The Picture of London for 1806

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Roden and Lewis, 1806 - London (England) - 432 pages

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Page 222 - Hebrews' children. Then said his sister to Pharaoh's daughter, Shall I go and call to thee a nurse of the Hebrew women, that she may nurse the child for thee? And Pharaoh's daughter said to her, Go. And the maid went and called the child's mother. And Pharaoh's daughter said unto her, Take this child away, and nurse it for me, and I will give thee thy wages.
Page 17 - Southwark ; and (b) the Dean and Chapter of the Collegiate Church of St. Peter, Westminster, so far as relates to any powers of local government exerciseable by them or their officers within the borough of Westminster, and the Court of Burgesses of the ancient city of Westminster.
Page 13 - ... assisting therein, for which they were requited with a thousand blessings from the poor distressed people. By the favour of God the wind slackened a little on Tuesday night, and the flames meeting with brick buildings at the temple, by little and little it was observed to lose its force on that side, so that on Wednesday morning we began to hope well, and His Royal Highness, never...
Page 224 - To such especially this house of refuge opens wide its doors ; and, instead of being driven by despair to lay violent hands on themselves, and to superadd the crime of selfmurder to that guilt which is the cause of their distress, or of being forced by the strong call of hunger into prostitution, they find a safe and quiet retreat in this abode of peace and reflection.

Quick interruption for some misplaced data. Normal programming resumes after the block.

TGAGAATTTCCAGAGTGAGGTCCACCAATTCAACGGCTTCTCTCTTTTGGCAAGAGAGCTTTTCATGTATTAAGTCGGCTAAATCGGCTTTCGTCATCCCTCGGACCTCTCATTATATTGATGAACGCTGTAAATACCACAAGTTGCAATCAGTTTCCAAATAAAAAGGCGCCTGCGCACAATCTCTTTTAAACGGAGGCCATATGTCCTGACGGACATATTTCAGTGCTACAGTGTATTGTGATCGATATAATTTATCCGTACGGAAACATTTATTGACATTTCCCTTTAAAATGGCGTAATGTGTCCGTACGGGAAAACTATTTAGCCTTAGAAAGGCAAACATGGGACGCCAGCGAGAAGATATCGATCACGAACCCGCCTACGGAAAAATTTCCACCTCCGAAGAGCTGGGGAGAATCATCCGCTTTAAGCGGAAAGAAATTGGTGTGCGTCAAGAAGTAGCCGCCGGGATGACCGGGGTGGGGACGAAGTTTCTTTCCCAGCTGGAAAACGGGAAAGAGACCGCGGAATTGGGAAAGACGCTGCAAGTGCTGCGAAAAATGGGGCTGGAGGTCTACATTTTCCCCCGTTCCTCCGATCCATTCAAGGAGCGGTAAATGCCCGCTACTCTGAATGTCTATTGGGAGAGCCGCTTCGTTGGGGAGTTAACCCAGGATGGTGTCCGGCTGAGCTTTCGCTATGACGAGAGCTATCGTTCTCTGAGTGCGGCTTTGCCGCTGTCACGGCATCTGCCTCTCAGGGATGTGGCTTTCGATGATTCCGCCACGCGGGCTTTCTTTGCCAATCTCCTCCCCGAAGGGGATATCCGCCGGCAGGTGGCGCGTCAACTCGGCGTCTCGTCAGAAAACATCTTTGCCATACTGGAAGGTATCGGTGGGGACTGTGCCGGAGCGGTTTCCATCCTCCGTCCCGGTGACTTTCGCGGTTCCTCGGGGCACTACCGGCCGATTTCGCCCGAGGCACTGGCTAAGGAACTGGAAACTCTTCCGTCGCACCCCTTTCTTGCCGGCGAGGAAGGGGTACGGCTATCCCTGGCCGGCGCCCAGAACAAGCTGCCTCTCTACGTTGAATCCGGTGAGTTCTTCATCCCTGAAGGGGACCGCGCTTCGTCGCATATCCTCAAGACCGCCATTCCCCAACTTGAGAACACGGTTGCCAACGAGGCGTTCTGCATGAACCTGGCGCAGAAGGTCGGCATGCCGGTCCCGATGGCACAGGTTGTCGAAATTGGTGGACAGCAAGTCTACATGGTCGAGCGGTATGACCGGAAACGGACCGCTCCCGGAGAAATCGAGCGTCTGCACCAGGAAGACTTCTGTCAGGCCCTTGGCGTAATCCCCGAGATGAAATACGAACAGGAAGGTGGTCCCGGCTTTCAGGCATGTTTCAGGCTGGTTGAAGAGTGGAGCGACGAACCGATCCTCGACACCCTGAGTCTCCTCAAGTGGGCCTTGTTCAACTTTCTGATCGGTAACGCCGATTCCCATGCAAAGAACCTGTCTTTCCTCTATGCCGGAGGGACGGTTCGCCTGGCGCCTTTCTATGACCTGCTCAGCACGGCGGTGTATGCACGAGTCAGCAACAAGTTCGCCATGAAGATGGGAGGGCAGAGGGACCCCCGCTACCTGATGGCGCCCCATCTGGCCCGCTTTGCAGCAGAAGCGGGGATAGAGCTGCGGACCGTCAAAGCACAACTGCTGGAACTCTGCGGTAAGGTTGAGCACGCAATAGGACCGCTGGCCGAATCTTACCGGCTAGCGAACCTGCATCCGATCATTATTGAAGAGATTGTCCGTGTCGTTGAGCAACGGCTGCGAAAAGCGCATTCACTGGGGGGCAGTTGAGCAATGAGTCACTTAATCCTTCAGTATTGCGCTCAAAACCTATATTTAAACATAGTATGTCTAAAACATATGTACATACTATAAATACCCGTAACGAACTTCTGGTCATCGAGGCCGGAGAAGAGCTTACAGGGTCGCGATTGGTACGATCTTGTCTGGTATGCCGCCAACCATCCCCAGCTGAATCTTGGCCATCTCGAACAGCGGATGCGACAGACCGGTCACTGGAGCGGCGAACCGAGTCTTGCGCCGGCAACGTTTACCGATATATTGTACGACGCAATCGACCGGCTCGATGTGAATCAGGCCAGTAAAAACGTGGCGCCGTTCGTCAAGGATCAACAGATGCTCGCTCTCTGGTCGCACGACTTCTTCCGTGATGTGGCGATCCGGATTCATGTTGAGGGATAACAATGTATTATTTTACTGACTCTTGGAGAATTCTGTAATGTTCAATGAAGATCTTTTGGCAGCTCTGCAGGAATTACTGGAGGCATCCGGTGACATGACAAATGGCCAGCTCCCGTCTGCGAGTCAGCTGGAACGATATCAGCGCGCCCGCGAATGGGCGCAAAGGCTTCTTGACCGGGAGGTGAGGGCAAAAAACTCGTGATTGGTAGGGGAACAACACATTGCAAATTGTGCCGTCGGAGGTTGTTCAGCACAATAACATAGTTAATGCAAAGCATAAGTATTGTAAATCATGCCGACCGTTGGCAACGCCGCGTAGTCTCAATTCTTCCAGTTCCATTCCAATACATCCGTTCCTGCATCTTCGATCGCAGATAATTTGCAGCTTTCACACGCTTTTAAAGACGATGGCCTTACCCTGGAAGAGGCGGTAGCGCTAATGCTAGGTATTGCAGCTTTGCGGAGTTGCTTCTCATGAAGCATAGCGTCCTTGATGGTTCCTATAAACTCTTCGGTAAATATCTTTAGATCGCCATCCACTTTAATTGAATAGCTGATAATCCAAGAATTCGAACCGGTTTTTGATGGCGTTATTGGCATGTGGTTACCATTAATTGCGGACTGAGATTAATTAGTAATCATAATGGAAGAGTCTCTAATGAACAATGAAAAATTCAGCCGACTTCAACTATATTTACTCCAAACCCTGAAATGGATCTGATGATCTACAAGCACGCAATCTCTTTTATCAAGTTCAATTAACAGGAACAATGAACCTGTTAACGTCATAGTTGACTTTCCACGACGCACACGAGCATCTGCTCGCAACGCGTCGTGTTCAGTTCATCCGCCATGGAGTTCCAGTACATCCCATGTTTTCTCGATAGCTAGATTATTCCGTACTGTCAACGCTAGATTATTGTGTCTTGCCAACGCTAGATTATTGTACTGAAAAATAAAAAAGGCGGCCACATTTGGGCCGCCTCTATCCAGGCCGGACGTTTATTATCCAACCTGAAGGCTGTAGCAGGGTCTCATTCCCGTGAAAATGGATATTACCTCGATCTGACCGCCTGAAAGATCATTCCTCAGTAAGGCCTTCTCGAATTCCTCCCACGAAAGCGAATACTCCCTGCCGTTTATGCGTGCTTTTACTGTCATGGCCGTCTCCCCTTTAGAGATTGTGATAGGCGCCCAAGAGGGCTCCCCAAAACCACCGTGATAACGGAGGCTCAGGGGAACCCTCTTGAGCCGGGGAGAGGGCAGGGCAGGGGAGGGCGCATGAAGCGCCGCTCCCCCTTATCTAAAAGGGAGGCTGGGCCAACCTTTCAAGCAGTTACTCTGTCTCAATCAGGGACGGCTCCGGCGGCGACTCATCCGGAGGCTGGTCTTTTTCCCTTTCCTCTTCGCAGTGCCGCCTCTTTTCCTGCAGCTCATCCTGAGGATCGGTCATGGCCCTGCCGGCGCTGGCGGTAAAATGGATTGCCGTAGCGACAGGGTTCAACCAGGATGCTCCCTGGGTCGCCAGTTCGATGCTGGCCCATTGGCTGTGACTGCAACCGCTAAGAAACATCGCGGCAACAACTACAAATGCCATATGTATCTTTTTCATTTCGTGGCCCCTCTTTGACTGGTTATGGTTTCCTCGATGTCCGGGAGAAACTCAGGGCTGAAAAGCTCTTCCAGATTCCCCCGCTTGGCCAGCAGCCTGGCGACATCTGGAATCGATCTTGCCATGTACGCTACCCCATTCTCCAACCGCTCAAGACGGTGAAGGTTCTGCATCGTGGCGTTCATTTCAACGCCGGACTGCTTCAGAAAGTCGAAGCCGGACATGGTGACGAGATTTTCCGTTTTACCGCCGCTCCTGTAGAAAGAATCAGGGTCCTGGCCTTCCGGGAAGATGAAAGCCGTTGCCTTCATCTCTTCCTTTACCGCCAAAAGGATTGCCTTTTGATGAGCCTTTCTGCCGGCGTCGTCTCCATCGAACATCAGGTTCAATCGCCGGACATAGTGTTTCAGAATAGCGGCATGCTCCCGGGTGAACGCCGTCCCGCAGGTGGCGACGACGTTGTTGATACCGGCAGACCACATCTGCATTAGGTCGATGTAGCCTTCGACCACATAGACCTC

Page 175 - Society have been distributed to promote the jolite arts of painting and sculpture, the artist has also most judiciously introduced a picture and statue. The subject of the picture is the Fall of Lucifer, designed by Mr Barry, when the Royal Academy had selected six of the members to paint pictures for St Paul's Cathedral ; the statue is that of the Grecian mother dying, and in those moments attentive only to the safety of her child.
Page 108 - In the centre of the room, between the table and the bar, is a capacious area. The seats for the members occupy each side and both ends of the room, with the exception of the passages. There are five rows of seats rising in gradation above each other, with short backs and green morocco cushions. The seat on the floor, on the right hand of the Speaker, is called the Treasury Bench, because there many of the members of administration usually sit.
Page 170 - Society, it may be necessary to explain the mode by which its members are elected. Each member has the privilege, at any weekly meeting of the Society, of proposing any person who is desirous to become a member, provided such proposal is signed by three members of the Society. Peers of the realm, or lords of parliament, are, on their being 6 proposed.
Page 155 - ... in Christ's Hospital ; — examine the masters of the king's ships ; — appoint pilots for the Thames; — erect light-houses and...
Page 140 - RA, the present architect to the Bank. The area in the centre, planted with trees and shrubs, and ornamented with a fountain, was formerly the churchyard of St. Christopher, Threadneedle-street. The management of the Bank is vested in a Governor, Deputy-Governor, and twenty-four Directors, eight of whom go out every year. The qualification for Governor is 40001.
Page 153 - But Letters, whether for Town or Country, may be put in at either of the Two Principal Offices Three Quarters of an Hour later for each Dispatch.

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